- Firm birth/firm death
- What gets in the way of small businesses?
- Tax climate, for sure -- consider the self-employment tax
- Paperwork burdens and regulatory compliance
- Health insurance has turned everything on its head
Segment 2: Mind your business
Northwestern's J-school decides special accreditation isn't worthwhile
The official reason for letting the accreditation lapse: It "doesn't lead us to a goal of significant improvement". Good for them, if that's the full story. Ultimately, those certifications, accreditations, trade groups, and regulations that fail to actually cultivate improvement are only relics.
Purdue just grew by 32,000 students
The public university is taking over a big chunk of the Kaplan University system, instantly expanding Purdue's reach as an online-education presence in about the biggest way possible. Purdue's president, Mitch Daniels, said he didn't think Purdue could make a big enough entry into online education on its own without making the jump to an acquisition of this scale.
- What regulations do you see that don't serve a purpose?
- What certifications are just busy work?
- What happens when an industry standard or common practice becomes ossified?
- Is it possible to be serious about "life-long learning" without it devolving into a catchphrase?
Segment 3: The week in technology
Bloomberg and Twitter enter a joint venture
Bloomberg will provide 24-hour-a-day news content, and Twitter will provide the distribution platform. With a move like this, one ought to put the odds that Bloomberg will ultimately buy Twitter outright at something around 50-50.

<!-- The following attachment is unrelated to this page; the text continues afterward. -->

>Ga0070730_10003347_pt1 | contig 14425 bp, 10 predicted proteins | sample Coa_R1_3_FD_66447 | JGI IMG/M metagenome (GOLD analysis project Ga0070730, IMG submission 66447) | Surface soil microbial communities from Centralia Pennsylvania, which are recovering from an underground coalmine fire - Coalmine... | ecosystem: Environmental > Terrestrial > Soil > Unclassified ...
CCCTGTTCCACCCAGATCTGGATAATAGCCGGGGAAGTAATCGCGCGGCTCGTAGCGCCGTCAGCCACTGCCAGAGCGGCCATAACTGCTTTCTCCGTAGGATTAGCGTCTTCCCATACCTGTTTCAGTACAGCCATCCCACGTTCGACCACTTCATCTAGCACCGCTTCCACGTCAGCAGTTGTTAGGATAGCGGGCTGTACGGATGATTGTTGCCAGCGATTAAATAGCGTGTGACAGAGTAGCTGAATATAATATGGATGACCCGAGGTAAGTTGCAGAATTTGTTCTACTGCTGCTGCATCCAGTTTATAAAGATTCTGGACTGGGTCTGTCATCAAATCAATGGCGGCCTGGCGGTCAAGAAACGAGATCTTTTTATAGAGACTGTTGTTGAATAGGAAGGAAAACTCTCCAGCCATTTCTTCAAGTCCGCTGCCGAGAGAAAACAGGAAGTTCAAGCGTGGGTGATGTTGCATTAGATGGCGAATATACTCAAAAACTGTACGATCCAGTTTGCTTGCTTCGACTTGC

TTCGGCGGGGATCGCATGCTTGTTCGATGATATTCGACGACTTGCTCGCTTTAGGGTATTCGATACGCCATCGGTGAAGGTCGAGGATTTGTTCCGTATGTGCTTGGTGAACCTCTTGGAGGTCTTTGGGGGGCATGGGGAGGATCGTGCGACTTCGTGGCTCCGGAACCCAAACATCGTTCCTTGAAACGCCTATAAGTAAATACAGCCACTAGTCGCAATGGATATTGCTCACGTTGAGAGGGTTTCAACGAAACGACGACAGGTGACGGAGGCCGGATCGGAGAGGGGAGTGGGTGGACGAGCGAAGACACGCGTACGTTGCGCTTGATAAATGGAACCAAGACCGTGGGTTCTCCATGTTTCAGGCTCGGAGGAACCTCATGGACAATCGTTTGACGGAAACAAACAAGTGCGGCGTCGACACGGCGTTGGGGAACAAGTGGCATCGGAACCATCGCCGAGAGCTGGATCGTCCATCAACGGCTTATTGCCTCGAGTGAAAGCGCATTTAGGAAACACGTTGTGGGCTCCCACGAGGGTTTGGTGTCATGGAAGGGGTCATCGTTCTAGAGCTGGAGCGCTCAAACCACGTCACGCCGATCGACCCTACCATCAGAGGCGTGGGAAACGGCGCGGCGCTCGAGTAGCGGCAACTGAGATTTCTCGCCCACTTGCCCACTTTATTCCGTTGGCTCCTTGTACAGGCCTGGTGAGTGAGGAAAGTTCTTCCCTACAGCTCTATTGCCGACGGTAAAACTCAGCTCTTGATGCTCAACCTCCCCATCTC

Twitter is also pushing hard on its live-streaming of MLB on Friday nights
Seeing storms like never before
The new GOES-16 weather satellite provides a much more real-time view of North America than meteorologists had before. And with that comes much smoother animation of storm activity. When viewed correctly, it becomes a whole lot more clear that the fluid atmosphere above us behaves like a liquid in slow motion. The frequent updates might also help observers to pinpoint sooner when clouds start to break through temperature caps.
UK regulators lean on the big websites to counteract hate speech
The problem with leaning on your user base to produce the content you need to make money? It's costly and difficult to weed out the bad content, of which there is a lot. And the producers of bad content have far more vested interest in producing it, getting it seen, and skirting the rules than the producers of good content have vested interest in tolerating it.
Segment 4: Make money
On the virtue of having multiple parallel careers
The column is a little on the flaky side for something from Harvard Business Review, but the main point is valuable: Pursuing more than one career interest gives a person more options and allows them to think deeply about how they can apply interdisciplinary thinking to problems.
Segment 5A: Quote of the Week
"There is always a temptation, not easily resisted, to identify our opponents with the Devil, to suggest that politics presents us with a series of clear and simple choices between good and evil, and to attribute base motives to all who disagree with us. These are dangerous and evil tendencies; they embitter politics, and they trivialise religion and morality."
- Margaret Thatcher
Segment 5B: The world around us
French election results